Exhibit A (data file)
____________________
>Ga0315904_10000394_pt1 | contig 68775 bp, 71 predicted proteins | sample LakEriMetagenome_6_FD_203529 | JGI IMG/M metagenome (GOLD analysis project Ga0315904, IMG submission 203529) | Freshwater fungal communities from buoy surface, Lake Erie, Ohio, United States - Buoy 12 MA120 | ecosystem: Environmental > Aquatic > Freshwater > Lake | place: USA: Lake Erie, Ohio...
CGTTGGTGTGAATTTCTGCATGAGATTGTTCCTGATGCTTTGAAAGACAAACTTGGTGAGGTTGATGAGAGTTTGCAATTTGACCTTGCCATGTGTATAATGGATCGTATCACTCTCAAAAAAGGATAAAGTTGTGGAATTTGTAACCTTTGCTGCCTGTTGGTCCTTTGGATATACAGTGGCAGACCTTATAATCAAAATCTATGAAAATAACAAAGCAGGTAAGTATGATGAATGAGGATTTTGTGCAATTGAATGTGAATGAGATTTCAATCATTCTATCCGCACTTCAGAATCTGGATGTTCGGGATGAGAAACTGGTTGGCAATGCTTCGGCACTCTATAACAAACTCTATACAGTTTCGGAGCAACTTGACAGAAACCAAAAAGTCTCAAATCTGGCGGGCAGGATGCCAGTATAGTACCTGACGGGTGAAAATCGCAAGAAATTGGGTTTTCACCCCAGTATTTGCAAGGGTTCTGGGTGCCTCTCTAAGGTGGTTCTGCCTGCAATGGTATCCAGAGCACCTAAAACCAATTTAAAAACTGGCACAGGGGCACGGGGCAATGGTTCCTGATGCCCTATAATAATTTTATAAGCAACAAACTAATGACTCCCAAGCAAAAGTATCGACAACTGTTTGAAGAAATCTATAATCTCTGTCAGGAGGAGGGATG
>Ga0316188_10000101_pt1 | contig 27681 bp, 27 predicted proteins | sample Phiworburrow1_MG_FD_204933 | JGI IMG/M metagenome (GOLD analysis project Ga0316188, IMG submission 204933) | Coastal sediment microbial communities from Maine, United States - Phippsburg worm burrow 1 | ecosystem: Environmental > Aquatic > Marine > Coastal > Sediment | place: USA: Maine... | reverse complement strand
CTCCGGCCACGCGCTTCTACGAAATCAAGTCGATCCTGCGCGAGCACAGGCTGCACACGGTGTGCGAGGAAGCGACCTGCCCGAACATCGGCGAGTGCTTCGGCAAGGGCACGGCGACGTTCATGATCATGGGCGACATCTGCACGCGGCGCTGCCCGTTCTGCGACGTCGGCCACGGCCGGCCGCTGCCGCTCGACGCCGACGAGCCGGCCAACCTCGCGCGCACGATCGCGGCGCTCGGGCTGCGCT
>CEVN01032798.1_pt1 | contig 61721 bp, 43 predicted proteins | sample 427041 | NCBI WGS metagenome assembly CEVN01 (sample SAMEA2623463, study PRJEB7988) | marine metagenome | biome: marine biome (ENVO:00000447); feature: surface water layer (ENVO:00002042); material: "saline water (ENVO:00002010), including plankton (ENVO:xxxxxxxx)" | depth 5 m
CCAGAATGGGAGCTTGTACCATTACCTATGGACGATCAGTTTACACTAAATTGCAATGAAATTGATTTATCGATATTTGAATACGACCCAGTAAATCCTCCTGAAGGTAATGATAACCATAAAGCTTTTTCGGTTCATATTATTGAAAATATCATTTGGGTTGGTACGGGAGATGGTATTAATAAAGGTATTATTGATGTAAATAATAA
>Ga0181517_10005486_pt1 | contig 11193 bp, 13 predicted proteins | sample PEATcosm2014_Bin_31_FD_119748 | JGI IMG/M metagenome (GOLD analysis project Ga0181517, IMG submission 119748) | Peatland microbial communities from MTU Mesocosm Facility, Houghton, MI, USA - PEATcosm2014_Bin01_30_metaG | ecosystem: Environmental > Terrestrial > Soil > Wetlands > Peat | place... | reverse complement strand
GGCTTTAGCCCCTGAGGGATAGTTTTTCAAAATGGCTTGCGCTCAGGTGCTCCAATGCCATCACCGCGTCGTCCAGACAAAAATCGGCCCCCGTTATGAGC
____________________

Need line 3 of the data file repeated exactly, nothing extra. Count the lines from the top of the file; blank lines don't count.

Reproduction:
>Ga0316188_10000101_pt1 | contig 27681 bp, 27 predicted proteins | sample Phiworburrow1_MG_FD_204933 | JGI IMG/M metagenome (GOLD analysis project Ga0316188, IMG submission 204933) | Coastal sediment microbial communities from Maine, United States - Phippsburg worm burrow 1 | ecosystem: Environmental > Aquatic > Marine > Coastal > Sediment | place: USA: Maine... | reverse complement strand